Tuesday, October 23, 2012

Cairnsville, New Farm

Here is a photograph of Charles Le Broq - he was a building contractor who built and operated the Metropolitan swimming baths at Petrie Bight in Brisbane's early days.
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(Photo: State Library of Queensland and John Oxley Library; #)

The baths were a wooden enclosure moored to the river-bank, allowing them to move with the tides. That feature also allowed the baths to be towed to a new position near the Botanical Gardens when their original site was earmarked to be developed into wharves. The next photograph shows the baths at that new site - you can just make out the word "BATHS" on the roof behind the ship. The large building in the centre of the picture is the Smellie & Co building on the corner of Edward and Alice Streets.
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(Photo: State Library of Queensland and John Oxley Library; #35312)

The Le Broq family lived in the Metropolitan Baths Cottage at North Brisbane, but like other investors, Charles Le Broq decided to build a house to let to well-off tenants in the near-city suburb of New Farm. It was designed by Richard Gailey and Le Broq completed construction in 1889. The first tenant there was Albert Drury, who happened to have been the private secretary of Governor William Cairns. Cairns had passed away in 1888, and Drury named the house Cairnsville in memory of the former governor.

There are a couple of photographs of the Le Broq family at Cairnsville. I love this first one - it shows a girl on a rather up-market kiddie car that looks like it is propelled by a push-pull action of the handle, much like a railway hand cart. The information with this picture says that the two women at the back are Mable(sic) and Alice Le Broq.
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(Photo: State Library of Queensland and John Oxley Library; #21980)

The next image shows Uncle Milton from Fiji in the white coat at the front, with baby Phil (aged 3 1/2) on the verandah. It took me a while to discover that there are actually six people in the photograph.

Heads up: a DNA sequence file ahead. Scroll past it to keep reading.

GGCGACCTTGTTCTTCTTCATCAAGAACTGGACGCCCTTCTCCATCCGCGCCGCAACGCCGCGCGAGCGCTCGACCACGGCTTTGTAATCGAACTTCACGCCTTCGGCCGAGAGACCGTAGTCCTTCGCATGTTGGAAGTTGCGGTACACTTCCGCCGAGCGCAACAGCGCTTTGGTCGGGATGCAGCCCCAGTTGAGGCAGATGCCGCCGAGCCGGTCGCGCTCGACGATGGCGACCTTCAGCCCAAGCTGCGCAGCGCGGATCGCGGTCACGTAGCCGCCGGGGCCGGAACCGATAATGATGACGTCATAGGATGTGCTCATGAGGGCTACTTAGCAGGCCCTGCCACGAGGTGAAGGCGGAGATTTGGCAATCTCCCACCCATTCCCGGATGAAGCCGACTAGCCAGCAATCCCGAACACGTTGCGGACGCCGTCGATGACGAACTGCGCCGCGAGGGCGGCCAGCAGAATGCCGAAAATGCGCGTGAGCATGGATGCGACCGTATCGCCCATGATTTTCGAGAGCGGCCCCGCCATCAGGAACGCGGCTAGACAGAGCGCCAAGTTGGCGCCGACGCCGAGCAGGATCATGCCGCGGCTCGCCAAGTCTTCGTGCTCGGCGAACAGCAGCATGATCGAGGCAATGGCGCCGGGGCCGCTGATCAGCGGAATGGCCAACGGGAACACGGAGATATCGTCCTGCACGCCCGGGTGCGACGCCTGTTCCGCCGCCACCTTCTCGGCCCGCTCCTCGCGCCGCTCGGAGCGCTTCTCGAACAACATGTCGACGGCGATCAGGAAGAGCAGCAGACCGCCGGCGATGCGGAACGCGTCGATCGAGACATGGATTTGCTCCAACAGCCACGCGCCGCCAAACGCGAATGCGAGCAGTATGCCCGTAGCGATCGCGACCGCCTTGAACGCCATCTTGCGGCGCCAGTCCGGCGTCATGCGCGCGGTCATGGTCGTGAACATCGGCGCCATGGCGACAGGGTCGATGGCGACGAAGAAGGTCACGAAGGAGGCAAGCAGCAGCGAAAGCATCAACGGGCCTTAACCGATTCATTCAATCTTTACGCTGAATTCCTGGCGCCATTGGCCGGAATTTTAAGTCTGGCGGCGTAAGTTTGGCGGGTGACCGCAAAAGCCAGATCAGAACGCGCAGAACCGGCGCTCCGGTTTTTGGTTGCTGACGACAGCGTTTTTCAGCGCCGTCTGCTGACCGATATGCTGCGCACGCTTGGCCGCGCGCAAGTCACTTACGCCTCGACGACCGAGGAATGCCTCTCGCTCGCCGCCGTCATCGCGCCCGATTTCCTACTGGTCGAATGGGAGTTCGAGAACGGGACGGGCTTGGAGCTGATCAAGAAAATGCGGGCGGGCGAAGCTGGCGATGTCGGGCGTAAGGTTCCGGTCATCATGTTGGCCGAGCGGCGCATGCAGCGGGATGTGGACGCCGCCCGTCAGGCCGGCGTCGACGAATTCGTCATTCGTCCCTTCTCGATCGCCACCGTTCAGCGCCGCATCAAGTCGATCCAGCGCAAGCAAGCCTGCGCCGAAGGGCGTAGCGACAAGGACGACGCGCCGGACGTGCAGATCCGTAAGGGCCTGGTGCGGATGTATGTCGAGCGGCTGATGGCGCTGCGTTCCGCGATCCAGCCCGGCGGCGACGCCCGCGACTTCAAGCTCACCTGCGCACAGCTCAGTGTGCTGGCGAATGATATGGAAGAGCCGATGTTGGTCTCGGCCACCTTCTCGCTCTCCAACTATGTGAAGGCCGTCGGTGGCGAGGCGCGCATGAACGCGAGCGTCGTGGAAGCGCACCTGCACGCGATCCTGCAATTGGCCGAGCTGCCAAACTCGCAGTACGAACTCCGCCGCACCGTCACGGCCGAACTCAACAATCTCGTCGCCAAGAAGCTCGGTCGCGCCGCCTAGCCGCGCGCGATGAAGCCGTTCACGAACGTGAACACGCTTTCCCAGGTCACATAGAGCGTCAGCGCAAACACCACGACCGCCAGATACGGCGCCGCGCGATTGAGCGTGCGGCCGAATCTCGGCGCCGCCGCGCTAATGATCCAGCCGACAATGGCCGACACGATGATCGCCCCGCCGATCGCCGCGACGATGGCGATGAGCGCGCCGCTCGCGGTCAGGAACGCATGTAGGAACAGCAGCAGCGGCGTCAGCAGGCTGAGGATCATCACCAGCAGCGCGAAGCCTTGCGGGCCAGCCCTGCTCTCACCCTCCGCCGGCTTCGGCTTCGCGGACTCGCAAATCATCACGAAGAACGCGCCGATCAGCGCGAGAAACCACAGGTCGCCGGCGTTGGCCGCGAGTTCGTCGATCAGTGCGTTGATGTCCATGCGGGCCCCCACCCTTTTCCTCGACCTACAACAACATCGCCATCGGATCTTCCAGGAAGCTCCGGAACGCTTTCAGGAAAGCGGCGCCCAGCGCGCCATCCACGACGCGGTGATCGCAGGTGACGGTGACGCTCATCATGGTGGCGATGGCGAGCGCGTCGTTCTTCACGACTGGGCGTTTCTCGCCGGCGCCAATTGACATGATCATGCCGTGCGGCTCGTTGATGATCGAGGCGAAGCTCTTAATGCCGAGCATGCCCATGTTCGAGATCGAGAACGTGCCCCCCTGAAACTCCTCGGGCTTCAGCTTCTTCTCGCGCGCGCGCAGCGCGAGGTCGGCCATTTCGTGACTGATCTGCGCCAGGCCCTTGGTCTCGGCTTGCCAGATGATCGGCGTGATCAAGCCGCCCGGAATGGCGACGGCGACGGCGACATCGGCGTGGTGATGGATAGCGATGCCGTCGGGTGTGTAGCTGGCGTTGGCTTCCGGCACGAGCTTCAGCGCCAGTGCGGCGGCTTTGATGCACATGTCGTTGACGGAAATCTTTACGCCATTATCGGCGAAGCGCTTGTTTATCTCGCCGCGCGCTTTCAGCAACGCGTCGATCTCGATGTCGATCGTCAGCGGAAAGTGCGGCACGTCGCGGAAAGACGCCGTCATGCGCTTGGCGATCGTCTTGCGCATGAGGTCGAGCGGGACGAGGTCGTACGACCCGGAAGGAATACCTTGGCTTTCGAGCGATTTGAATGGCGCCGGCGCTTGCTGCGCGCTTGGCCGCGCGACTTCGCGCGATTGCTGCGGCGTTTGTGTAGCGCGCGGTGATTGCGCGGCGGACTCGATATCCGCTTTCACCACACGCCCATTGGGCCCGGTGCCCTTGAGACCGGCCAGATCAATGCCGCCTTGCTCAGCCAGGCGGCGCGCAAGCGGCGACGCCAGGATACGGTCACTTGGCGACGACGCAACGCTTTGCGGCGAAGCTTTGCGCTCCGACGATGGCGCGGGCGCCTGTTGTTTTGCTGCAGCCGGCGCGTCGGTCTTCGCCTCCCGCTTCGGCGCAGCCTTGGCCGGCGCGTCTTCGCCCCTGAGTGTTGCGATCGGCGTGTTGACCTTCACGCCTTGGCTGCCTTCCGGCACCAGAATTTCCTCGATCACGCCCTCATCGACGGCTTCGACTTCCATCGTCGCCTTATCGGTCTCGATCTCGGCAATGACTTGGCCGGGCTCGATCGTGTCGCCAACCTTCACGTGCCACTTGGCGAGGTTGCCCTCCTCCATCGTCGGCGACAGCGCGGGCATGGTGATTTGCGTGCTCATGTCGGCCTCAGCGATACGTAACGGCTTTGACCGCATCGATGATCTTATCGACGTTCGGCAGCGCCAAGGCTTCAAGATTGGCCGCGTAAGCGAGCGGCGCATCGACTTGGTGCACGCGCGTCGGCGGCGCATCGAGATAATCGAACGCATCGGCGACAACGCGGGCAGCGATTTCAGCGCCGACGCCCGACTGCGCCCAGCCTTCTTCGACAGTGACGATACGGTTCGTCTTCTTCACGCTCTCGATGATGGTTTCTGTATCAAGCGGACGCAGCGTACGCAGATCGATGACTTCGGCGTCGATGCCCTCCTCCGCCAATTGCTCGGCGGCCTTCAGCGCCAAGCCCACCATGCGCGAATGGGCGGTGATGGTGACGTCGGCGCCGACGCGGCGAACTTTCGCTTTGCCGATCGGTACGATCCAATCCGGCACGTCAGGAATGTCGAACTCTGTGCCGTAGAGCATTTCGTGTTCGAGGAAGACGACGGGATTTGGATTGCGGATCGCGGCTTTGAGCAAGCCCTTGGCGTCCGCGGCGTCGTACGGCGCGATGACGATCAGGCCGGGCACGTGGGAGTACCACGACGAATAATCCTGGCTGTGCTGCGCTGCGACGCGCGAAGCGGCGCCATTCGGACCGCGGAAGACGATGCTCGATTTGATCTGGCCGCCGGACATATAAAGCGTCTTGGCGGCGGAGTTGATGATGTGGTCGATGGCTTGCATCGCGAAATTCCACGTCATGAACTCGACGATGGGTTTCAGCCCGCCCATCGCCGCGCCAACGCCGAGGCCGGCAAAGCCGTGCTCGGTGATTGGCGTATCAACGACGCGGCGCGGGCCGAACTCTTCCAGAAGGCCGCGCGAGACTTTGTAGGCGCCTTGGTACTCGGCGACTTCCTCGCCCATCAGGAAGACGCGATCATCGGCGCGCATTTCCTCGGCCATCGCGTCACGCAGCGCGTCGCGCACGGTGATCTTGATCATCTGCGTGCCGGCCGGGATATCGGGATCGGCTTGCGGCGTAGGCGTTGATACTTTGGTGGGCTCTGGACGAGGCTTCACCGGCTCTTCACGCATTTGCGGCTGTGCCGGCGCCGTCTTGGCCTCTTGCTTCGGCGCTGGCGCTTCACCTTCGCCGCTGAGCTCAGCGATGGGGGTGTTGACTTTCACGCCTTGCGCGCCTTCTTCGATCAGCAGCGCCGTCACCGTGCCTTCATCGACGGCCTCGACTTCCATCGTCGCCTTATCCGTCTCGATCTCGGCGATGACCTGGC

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(Photo: State Library of Queensland and John Oxley Library; #21979)

It looks like the Le Broq family has a bit of fun, doesn't it? I can't tell you how long they owned the house, only that Drury was resident there until 1897 when he moved to Doon in Moreton St. The house has since had many owners and many tenants, and at one time was a boarding house. I believe that it is now privately owned.
(Photo: © 1982 National Trust of Queensland; F Bolt)

(Photo: © 2012 the foto fanatic)

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  1. I learn so much from your posts... Cairnsville is a place that I would like to venture in to... wonder if it's as nice inside?

  2. I have never heard of a wooden enclosure moored to the riverbank, moving up and down with the tide. As long as the river water was clean, this was a simple and very clever idea. Being towable made the baths even more flexible.

    When did it all end for these baths?

  3. Crissouli: I haven't been inside, so I am left wondering too. I did note that on the New Farm history walk that preceded the formation of the New Farm Historical Society, the walkers were invited into the residence.

    Hels: I don't know for sure, but the advent of public swimming pools filled with fresh water from the reservoir on a daily basis would have convinced most that swimming in the river was second best. Filtration arrived later and sealed the deal. See the earlier post on the Spring Hill Baths:


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